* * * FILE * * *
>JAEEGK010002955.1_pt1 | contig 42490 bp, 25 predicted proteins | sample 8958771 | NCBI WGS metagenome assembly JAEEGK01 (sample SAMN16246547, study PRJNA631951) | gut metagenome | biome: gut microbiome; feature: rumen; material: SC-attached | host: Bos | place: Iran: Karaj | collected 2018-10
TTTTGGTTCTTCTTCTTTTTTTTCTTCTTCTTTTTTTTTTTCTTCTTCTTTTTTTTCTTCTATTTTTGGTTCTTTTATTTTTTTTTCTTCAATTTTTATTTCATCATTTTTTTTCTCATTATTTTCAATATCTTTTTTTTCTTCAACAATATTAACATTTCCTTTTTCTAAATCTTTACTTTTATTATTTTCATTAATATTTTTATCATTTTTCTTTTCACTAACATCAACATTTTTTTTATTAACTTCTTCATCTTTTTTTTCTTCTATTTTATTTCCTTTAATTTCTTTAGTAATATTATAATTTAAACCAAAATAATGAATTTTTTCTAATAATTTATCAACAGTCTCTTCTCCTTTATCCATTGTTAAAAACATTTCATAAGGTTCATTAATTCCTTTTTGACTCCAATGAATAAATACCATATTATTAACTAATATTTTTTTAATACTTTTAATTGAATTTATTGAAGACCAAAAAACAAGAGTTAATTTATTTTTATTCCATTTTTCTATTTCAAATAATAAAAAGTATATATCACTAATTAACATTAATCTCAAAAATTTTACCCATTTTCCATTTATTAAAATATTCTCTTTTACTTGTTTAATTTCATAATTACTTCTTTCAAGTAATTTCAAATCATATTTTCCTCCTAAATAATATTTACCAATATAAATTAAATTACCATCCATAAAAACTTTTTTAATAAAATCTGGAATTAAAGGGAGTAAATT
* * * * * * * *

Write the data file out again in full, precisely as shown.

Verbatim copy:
>JAEEGK010002955.1_pt1 | contig 42490 bp, 25 predicted proteins | sample 8958771 | NCBI WGS metagenome assembly JAEEGK01 (sample SAMN16246547, study PRJNA631951) | gut metagenome | biome: gut microbiome; feature: rumen; material: SC-attached | host: Bos | place: Iran: Karaj | collected 2018-10
TTTTGGTTCTTCTTCTTTTTTTTCTTCTTCTTTTTTTTTTTCTTCTTCTTTTTTTTCTTCTATTTTTGGTTCTTTTATTTTTTTTTCTTCAATTTTTATTTCATCATTTTTTTTCTCATTATTTTCAATATCTTTTTTTTCTTCAACAATATTAACATTTCCTTTTTCTAAATCTTTACTTTTATTATTTTCATTAATATTTTTATCATTTTTCTTTTCACTAACATCAACATTTTTTTTATTAACTTCTTCATCTTTTTTTTCTTCTATTTTATTTCCTTTAATTTCTTTAGTAATATTATAATTTAAACCAAAATAATGAATTTTTTCTAATAATTTATCAACAGTCTCTTCTCCTTTATCCATTGTTAAAAACATTTCATAAGGTTCATTAATTCCTTTTTGACTCCAATGAATAAATACCATATTATTAACTAATATTTTTTTAATACTTTTAATTGAATTTATTGAAGACCAAAAAACAAGAGTTAATTTATTTTTATTCCATTTTTCTATTTCAAATAATAAAAAGTATATATCACTAATTAACATTAATCTCAAAAATTTTACCCATTTTCCATTTATTAAAATATTCTCTTTTACTTGTTTAATTTCATAATTACTTCTTTCAAGTAATTTCAAATCATATTTTCCTCCTAAATAATATTTACCAATATAAATTAAATTACCATCCATAAAAACTTTTTTAATAAAATCTGGAATTAAAGGGAGTAAATT